One of the bankrupt Burger King franchisees is on the verge of a sale

Burger King is among a trio of approved buyers of most of the 90 units owned by Toms King Holdings, which declared bankruptcy in January. A court has yet to approve the deal.
Burger King bankruptcy sale
Three bidders have won an auction for 82 of 90 restaurants operated by Toms King. / Photograph: Shutterstock.

The contentious bankruptcy of the 90-unit Burger King franchisee Toms King Holdings appears to be nearing its conclusion.

Eighty two of the 90 locations appear to be a court approval away from being sold, according to court documents. Burger King itself won an auction earlier this month for 17 of the 90 locations, in Ohio, Illinois and Pennsylvania. An entity known as DC Burger won the bid for 37 locations in Virginia. And Karali North America won the bidding for 27 locations in Ohio and Pennsylvania. Restaurant Concepts acquired the lease for one location in Pennsylvania.

Exactly how much the restaurants fetched in the auction is not yet known. But the bankruptcy court had earlier approved a “stalking horse bidder,” 13th Floor Capital, which agreed to pay $31 million for 79 of the 90 restaurants. 13th Floor Capital is a franchisee of Auntie Anne’s, Cinnabon and Jamba. As the stalking horse, it sets a sale price floor for the restaurants, and it was listed as the backup bidder, according to court documents.

The deal sets the stage for court approval of the sale of the restaurants three months after Toms King declared bankruptcy, the first in a string of major issues affecting large-scale Burger King operators. Meridian Restaurants Unlimited, which operates more than 100 locations out west, has since declared bankruptcy and another operator, Texas-based EYM Group, closed its 26 Burger King restaurants in Michigan.

The process has not been without its acrimony. Burger King opposed 13th Floor’s stalking horse bid, arguing that it hadn’t approved the company as one of its franchisees. Burger King also opposed that company’s role as the backup bidder if a sale to DC Burger or Karali do not go through.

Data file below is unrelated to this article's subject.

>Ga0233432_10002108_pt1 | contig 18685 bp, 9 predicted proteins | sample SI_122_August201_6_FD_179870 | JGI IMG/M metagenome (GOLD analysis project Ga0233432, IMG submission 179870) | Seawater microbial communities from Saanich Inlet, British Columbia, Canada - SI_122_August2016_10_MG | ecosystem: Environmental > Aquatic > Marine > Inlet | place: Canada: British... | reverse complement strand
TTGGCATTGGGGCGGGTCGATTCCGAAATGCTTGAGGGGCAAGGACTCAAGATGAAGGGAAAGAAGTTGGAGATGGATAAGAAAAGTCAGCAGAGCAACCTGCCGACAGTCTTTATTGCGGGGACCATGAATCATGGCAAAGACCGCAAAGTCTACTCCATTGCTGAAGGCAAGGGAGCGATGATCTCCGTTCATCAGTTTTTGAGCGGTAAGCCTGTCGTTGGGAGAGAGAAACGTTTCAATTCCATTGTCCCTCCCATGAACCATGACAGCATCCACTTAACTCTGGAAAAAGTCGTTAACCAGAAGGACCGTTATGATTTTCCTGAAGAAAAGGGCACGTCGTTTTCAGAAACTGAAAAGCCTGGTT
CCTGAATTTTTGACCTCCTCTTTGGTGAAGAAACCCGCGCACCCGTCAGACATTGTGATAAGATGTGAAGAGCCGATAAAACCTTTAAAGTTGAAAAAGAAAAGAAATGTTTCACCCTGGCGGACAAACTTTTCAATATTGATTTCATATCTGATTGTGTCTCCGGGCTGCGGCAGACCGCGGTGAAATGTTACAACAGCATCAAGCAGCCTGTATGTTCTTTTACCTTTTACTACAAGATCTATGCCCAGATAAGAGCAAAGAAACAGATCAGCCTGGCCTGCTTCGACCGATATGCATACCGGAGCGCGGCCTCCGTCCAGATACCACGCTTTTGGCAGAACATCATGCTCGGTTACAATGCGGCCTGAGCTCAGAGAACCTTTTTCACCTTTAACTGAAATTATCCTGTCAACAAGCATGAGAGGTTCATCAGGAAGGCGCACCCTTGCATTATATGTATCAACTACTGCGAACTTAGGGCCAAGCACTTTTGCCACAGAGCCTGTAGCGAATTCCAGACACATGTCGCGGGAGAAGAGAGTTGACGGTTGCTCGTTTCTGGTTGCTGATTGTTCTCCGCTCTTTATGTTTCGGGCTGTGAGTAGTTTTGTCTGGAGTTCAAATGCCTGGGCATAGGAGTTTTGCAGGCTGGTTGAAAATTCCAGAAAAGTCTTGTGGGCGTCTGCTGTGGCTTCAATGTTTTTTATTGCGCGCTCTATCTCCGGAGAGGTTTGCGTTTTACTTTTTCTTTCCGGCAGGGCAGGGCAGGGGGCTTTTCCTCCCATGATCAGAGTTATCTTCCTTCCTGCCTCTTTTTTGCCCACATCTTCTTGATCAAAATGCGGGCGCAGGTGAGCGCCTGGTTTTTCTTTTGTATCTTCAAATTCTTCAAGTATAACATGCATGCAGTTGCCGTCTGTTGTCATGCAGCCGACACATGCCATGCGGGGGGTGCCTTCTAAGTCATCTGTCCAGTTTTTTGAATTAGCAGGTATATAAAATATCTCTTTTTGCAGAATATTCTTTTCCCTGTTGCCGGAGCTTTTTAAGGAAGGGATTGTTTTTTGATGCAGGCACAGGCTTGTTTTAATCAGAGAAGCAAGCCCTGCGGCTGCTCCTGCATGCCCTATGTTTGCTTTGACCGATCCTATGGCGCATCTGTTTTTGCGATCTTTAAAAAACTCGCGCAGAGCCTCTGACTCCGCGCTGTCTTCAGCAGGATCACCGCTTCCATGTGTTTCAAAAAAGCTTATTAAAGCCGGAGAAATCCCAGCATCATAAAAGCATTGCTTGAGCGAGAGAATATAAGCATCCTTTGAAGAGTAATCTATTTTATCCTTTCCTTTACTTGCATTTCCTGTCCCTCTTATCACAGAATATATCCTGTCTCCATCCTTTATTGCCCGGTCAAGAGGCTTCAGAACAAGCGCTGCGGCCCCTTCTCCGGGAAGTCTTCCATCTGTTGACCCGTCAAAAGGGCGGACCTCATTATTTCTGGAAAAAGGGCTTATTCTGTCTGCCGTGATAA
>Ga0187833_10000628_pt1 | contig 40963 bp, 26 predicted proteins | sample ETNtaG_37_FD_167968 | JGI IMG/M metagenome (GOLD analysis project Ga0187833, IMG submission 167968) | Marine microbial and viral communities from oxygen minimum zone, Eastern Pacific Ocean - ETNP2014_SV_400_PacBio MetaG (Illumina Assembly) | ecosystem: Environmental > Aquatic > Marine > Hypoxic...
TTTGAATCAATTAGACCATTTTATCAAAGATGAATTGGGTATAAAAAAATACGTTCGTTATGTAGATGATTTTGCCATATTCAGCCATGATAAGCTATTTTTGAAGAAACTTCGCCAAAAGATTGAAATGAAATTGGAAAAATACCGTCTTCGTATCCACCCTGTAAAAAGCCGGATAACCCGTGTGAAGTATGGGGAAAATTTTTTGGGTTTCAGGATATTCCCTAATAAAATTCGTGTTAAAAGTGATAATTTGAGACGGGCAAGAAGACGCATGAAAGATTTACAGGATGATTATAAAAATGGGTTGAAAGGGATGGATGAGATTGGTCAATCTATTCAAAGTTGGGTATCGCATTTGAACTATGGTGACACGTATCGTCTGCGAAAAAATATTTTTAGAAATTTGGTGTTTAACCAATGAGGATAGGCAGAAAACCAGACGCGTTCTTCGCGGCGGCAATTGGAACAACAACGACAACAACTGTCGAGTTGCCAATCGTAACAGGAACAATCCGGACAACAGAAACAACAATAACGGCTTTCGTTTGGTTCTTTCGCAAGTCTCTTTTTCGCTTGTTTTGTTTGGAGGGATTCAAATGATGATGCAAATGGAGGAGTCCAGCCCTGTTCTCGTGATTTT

And court filings have also revealed that Toms King itself last September had a plan that would have allowed the company to maintain ownership of the franchise through a bankruptcy process. But Burger King in a November meeting indicated that it would “do everything in its power to prevent” Toms King from retaining ownership.

Toms King also accused Burger King of “creating as many roadblocks to [Toms King’s] continued ownership as possible.”

That filing also noted that it took some time for a stalking horse bidder to materialize, despite months spent marketing the restaurants to potential buyers. 

Burger King operators have struggled coming out of the pandemic as low sales and weak profits, combined with soaring inflation, have resulted in closures and bankruptcy filings across the country. The company is investing $400 million in remodels and marketing in a bid to turn it around. But the problems have also led to a massive overhaul of corporate management, both at Burger King itself and at parent company Restaurant Brands International, which hired Patrick Doyle last year to be executive chairman.  

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